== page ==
Monday, June 30, 2014

7 Tips For Reading More Books

If you're a book-lover like me, then you probably have a growing stack of books to read and not enough time to read them. I love my books, but they seem to mock me from my shelves and beg me from my Kindle. Come on! If I wanted a guilt trip, I would call some of my many neglected friends and family. What to do? Here are some ideas to help you whittle down that mountain to more manageable proportions.

1. Set goals.

Have a plan with a date. Noting pushes me like a good deadline and accountability. I use an on-line site called Goodreads to help me catalog my books and set goals for reading. They have a built in tracker that lets me know if I'm behind. This pressure keeps me motivated to stay on task. There are several on-line tools that you can use for this purpose. Or you may decide to go the old-fashioned way and make a paper book-list and year-end goal. Either way, the important thing is to take charge of your reading.

2. Read How To Read A Book by Mortimer J. Adler

I heard about this book from Howard Hendricks some years ago and have had it recommended to me by several people since. I finally gave in and read it through a couple of years ago. I found it beneficial for navigating different types of reading material. Here's a hint: you don't read every book in the same way.

3. Hit the highlights

Several years ago I asked my Inductive Bible Study professor and mentor how he got through so many books. He has a personal library of over 3,000 books in his office and another, supposedly larger one, at home. For a man who picks through Scripture with a fine-toothed comb, I was surprised a what he told me. Here it is in a nutshell: don't worry about reading non-fiction books in order, try reading the first and last page of the book and then read the first sentence of every paragraph. For many books that will be enough to give you the information for which you are looking. But does this count as having read the book? According to several scholars I have interviewed or read, Yes! I still struggle with method of reading but if it advances my progress even a little, it is worth it.

4. Audio books

Many people I respect use audio books to get more reading done. There are services like Audible to which you can subscribe. I have used the public library's audio book selection quite a bit, and recently I have used librivox.org to download to my Kindle Fire. I have a thirty minute commute to work, so I have an hour a day to listen to something. Thus far, I have only used it for fiction, since I usually mark up my non-fiction reads pretty heavily...but to each his or her own.

5. Cut out "time-sucks"

In this day and age, it is becoming increasingly difficult to unplug. I don't know how often I have found myself reading at the table with my laptop right in front of me with Goodreads or Twitter or Facebook pulled up. Needless to say, those where not very productive reading times. Other people like to read with the TV or radio going. All of these forms of media cause unwarranted distractions and suck time away from your intellectual development.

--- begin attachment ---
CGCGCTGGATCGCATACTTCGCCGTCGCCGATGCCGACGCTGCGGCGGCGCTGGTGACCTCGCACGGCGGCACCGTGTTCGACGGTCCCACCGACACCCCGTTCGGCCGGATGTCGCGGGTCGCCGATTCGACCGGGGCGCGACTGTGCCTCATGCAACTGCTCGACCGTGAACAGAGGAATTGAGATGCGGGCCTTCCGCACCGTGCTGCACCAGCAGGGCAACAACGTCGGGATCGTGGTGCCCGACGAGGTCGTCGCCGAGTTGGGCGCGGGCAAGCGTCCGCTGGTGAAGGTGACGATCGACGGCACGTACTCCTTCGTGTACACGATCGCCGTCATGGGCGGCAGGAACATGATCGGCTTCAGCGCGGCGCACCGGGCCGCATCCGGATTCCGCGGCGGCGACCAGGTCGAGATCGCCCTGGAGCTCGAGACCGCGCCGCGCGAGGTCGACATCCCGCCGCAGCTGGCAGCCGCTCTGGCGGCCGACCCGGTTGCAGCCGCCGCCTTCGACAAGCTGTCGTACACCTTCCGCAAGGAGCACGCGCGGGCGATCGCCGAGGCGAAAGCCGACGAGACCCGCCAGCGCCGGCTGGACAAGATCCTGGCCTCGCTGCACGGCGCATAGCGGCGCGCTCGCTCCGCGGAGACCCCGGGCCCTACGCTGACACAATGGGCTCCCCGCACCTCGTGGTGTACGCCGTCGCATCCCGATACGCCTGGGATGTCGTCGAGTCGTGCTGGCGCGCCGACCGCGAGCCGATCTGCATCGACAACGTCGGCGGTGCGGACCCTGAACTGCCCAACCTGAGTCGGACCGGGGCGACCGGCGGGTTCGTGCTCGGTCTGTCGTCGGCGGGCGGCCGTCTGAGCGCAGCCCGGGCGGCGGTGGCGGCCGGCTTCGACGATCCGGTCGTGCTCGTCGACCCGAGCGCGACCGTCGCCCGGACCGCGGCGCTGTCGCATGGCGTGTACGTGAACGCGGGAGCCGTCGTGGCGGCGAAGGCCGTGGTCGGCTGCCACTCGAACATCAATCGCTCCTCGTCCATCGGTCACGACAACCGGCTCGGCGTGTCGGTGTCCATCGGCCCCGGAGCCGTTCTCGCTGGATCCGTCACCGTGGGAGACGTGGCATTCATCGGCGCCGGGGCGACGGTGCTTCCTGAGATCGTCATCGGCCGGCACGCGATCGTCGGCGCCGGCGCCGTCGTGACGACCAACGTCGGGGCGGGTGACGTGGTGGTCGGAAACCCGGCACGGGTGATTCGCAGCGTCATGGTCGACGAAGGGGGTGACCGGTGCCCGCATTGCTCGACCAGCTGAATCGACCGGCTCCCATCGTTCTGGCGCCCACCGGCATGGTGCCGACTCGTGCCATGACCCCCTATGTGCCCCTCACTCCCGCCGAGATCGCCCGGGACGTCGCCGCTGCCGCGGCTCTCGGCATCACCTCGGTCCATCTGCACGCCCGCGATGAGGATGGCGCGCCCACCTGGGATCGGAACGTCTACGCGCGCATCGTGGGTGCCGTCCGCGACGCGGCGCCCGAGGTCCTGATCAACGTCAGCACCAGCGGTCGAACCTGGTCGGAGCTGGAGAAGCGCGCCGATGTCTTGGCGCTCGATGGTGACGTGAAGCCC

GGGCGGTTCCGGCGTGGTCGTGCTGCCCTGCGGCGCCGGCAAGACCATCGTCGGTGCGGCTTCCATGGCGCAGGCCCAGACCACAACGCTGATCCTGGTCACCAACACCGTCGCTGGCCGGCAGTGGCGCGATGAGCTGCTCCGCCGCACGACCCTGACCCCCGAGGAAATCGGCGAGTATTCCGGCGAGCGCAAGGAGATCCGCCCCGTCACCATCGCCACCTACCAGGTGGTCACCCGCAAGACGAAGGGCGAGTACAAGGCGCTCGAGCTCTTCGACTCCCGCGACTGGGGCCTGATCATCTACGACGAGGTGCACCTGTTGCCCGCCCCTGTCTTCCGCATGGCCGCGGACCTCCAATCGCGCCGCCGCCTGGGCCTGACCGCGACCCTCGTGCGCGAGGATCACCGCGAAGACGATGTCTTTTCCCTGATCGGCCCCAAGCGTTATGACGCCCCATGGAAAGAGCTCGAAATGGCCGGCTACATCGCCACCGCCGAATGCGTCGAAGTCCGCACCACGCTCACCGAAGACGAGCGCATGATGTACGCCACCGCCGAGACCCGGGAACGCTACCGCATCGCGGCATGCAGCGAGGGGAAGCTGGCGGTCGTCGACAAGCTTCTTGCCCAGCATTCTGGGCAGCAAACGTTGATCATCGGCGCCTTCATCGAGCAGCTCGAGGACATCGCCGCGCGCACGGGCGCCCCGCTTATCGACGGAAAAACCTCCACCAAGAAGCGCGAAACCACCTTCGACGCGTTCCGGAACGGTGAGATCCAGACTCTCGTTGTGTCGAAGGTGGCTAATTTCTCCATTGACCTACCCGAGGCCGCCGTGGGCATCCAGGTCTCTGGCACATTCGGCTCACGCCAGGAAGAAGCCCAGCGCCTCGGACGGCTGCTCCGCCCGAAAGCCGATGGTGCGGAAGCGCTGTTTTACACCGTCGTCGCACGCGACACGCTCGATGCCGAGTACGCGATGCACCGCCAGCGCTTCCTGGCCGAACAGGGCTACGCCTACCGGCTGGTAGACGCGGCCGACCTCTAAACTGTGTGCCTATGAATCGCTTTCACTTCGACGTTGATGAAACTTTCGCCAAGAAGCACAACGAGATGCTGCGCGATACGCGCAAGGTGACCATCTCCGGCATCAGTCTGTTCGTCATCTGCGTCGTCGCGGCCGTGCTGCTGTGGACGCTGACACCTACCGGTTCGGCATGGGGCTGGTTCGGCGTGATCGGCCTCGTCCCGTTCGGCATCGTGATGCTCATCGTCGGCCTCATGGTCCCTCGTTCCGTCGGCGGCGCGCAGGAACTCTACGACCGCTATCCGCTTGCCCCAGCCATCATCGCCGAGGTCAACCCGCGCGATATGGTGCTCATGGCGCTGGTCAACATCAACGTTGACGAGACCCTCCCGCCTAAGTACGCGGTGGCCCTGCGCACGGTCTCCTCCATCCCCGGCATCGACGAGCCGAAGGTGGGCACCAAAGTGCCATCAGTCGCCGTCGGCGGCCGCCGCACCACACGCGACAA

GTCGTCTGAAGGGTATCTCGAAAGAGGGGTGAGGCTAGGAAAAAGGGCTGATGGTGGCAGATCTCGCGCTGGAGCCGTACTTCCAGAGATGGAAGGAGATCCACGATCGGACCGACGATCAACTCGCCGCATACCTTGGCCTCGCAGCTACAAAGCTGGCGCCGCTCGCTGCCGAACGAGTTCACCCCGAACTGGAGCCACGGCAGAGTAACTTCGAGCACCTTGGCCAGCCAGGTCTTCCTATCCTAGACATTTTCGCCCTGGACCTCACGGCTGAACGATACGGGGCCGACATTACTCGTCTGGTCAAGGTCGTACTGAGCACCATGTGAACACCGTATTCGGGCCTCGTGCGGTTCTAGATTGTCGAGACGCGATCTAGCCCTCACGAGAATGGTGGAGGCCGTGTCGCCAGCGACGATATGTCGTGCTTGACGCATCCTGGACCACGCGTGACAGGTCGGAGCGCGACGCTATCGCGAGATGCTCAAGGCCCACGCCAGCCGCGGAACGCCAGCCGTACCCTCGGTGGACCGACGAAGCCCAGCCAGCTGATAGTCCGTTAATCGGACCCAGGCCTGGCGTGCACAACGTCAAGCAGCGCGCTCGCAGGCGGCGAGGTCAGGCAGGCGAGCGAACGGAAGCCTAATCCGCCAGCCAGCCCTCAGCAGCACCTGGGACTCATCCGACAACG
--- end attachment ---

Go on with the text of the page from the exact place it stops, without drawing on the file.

6. Pause or quit books that aren't engaging at the moment

Too many people feel like they have to finish a book before they can move on to something else. If their book stalls out, so does their productivity. Here's the deal: life is too short to waste time on dull books. Give yourself a pass to either pause the book till a later date or quite it altogether. Then move on to something more interesting to you.

7. Quit shopping and start reading

This is something I have to tell myself every so often. The fact is that I'm not sure which I like more--reading or getting new books. I'm a bit of a book collector--my wife thinks of it in terms of hoarding--so rather than spend my free time reading, I often find myself at Half Price Books or Goodwill or Amazon.com. Declare a shopping fast and shop your own book collection. More importantly, use that time to actually read.

If you have any additional tips for getting more read, please leave a comment. I would love to hear from you. I might even edit this post and include it!

4 comments:

  1. Hello,

    We are a not-for-profit educational organization founded by Mortimer Adler and we have recently made an exciting discovery—three years after writing the wonderfully expanded third edition of How to Read a Book, Mortimer Adler and Charles Van Doren made a series of thirteen 14-minute videos—lively discussing the art of reading. The videos were produced by Encyclopaedia Britannica. For reasons unknown, sometime after their original publication, these videos were lost.

    Three hours with Mortimer Adler and Charles Van Doren, lively discussing the art of reading, on one DVD. A must for all readers, libraries and classroom teaching the art of reading.

    I cannot exaggerate how instructive these programs are—we are so sure that you will agree, if you are not completely satisfied, we will refund your donation.

    Please go here to see a clip and learn more:

    http://www.thegreatideas.org/HowToReadABook.htm

    ISBN: 978-1-61535-311-8

    Thank you,

    Max Weismann, Co-founder with Dr. Adler

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  2. Good tips. And I need all of the help I can get reading the four bookcases of books, the stacks on the floor and the 300+ kindle acquisitions. *Sigh* Thanks.

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  3. I know what you mean. I have over 890 books in my personal library that I haven't read yet and several hundred on my Kindle as well. As "The Teacher" says, "there is no end to the making of many books, and much study wearies the body." Ecclesiastes 12:12

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